Lupus Australia

You’re the reason we’re here—with information, understanding, and support that may help you live better with lupus.

Some quick links to help you

What is lupus?

Also known as systemic lupus erythematosus (SLE), lupus reprograms immune cells so they attack the body itself, resulting in chronic inflammation. It can affect the kidneys, joints, skin, brain, and the lining of the heart and lungs. Lupus can be mild or life-threatening.

Risk factors for developing lupus

The triggers for lupus are poorly understood. Some factors that are associated with developing lupus are:

  • Being female: 90 per cent of Australians with lupus are women.
  • Early adulthood: most cases of lupus are detected in people aged between 15 and 40.
  • Genetic susceptibility: lupus is more prevalent in some families and some racial groups. Lupus is more prevalent and more severe in Aboriginal Australians than in the wider Australian population.
  • Sunlight exposure can be a trigger in susceptible people.

Key Statistics

1 in 1,000

Lupus is estimated to affect more than 25,000 (1 in 1,000) people in Australia

15-45

Onset usually occurs between 15 and 45 years

90%

90% of those affected are women

Coping and support

If you have lupus, you’re likely to have a range of painful feelings about your condition, from fear to extreme frustration. The challenges of living with lupus increase your risk of depression and related mental health problems, such as anxiety, stress and low self-esteem. Stress is a reaction to a situation where a person feels threatened or anxious. Learning healthy ways to cope and getting the right care and support can help reduce stressful feelings and symptoms.

To help you cope with lupus, try to:

Learn all you can about lupus. Write down any questions you have about lupus as they occur to you so that you can ask them at your next appointment. Ask your doctor or nurse for reputable sources of further information. The more you know about lupus, the more confident you’ll feel in your treatment choices.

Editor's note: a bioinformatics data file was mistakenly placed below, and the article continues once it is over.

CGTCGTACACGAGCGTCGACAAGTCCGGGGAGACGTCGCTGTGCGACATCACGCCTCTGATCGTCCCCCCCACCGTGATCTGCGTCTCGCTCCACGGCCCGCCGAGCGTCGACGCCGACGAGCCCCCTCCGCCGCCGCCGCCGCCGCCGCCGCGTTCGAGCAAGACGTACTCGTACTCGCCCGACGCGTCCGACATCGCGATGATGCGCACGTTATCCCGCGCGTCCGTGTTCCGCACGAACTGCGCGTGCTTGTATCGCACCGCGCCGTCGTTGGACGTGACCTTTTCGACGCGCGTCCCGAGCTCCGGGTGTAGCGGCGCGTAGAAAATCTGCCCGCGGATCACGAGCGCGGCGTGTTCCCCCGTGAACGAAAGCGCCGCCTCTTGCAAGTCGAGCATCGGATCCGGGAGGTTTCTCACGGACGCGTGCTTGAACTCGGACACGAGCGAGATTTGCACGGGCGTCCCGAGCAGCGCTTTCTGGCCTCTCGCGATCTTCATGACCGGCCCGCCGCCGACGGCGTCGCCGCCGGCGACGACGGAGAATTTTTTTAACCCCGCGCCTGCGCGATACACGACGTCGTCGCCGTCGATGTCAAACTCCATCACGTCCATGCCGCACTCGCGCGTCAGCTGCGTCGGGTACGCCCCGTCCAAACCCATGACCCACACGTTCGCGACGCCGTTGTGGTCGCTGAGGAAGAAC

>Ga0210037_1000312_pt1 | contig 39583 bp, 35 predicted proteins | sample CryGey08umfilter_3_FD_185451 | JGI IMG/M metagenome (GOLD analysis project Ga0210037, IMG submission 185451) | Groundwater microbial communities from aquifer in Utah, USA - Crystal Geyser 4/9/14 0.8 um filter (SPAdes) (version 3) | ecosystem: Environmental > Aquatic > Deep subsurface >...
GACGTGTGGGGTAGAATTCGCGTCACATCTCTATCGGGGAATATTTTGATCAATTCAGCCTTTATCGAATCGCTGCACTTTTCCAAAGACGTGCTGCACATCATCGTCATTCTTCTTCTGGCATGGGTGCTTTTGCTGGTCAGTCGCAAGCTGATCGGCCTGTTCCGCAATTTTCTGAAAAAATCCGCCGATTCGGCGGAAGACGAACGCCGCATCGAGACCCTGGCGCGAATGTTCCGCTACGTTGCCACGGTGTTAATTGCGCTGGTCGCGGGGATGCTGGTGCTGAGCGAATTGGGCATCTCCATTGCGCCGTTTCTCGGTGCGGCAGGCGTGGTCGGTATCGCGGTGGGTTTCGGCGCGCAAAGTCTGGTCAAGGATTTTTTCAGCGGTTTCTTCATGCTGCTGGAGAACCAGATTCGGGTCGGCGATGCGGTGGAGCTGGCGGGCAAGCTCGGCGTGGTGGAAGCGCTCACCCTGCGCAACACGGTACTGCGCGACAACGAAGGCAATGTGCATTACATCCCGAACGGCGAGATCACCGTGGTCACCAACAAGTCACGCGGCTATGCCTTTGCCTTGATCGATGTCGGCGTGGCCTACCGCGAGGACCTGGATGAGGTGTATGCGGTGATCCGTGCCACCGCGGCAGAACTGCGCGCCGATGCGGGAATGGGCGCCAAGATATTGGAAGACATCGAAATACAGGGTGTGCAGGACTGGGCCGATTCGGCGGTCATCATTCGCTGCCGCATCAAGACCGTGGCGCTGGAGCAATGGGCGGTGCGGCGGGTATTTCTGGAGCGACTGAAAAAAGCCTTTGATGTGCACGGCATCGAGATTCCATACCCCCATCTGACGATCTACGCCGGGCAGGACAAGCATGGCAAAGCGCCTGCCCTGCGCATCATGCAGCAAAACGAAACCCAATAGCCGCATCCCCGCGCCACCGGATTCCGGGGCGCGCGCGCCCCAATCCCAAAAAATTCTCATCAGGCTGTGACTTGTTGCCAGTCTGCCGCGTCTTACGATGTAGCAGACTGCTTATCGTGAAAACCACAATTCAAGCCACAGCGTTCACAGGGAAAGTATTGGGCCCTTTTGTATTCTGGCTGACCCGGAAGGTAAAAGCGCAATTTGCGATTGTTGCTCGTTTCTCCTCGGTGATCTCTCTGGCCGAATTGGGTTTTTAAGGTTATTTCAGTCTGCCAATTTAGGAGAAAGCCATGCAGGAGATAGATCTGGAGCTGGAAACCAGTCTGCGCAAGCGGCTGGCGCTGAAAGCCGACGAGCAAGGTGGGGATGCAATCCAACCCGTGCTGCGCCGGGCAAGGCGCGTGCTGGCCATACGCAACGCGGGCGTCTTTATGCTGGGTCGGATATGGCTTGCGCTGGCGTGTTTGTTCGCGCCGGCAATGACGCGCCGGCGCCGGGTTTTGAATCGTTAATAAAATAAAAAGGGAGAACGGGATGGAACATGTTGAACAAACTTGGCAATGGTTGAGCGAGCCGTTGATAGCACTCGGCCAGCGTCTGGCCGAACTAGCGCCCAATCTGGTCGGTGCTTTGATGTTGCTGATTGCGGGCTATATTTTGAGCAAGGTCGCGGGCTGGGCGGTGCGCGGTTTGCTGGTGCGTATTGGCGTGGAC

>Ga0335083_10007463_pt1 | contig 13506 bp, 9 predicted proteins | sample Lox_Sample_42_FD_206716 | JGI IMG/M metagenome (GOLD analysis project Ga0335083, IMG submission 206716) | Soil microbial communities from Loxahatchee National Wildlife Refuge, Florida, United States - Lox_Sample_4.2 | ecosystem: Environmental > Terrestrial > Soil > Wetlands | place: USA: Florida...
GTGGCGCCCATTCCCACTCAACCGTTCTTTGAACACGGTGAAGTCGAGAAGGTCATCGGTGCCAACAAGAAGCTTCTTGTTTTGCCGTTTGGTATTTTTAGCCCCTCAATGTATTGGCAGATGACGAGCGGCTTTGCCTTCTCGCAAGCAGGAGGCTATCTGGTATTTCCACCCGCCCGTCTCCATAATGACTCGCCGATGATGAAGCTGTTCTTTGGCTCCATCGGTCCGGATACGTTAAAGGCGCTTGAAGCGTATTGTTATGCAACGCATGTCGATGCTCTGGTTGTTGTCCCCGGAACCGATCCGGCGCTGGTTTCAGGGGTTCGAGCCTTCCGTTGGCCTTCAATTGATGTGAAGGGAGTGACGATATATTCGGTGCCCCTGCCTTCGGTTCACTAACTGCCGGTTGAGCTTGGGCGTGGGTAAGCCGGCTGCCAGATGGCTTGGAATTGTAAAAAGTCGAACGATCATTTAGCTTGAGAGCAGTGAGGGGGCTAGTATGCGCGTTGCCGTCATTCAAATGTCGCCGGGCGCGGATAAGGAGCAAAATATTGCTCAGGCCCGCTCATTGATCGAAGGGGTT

Gather support among your friends and family. Talk about lupus with your friends and family and explain ways they can help out when you’re having flares. Lupus can be frustrating for your loved ones because they usually can’t see it, and you may not appear sick. Family and friends can’t tell if you’re having a good day or a bad day unless you tell them. Be open about what you’re feeling so that your loved ones know what to expect.

Take time for yourself. Cope with stress in your life by taking time for yourself. Use that time to read, meditate, listen to music or write in a journal. Find activities that calm and renew you. Self care is important, lots of sleep up to 12 hours and try not to stress keep your mind occupied.

Lupus Clinical Trial Awareness in Australia

Help Advance Lupus Drug Development

Many people diagnosed with lupus still have symptoms despite being treated by their doctor. If you have active discoid and/or subacute cutaneous lupus erythematosus (DLE and/or SCLE), you can volunteer to take part in a research study currently enrolling adult participants.

Participants who take part in clinical studies can help pave the way to develop potential new treatments. The purpose of this study is to evaluate the safety and effectiveness of an oral study medication called BMS-986165, in people with DLE or SCLE. Even if you are taking another medication, this study may be right for you.

To learn more about the study, including eligibility requirements and where there is a site near you, please visit:

https://www.bmsstudyconnect.com/au/en/clinical-trials.html?keyword=LUPUS&keyvalue=LUPUS&location=australia&geo_lati=-25.274398&geo_long=133.775136&country&language=en&cid=v_1954941

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The Lupus Association of NSW site is for informational purposes only and should not be a substitute for professional medical advice, examination, diagnosis or treatment. However, do not delay seeking or disregard medical advice based on information on this site. Always seek the advice of your local family physician or other qualified health professional before starting any new treatment or making any changes to existing treatment. Medical information changes rapidly and while the Lupus Association of NSW make efforts to continually update the content on the site, some information may be out of date.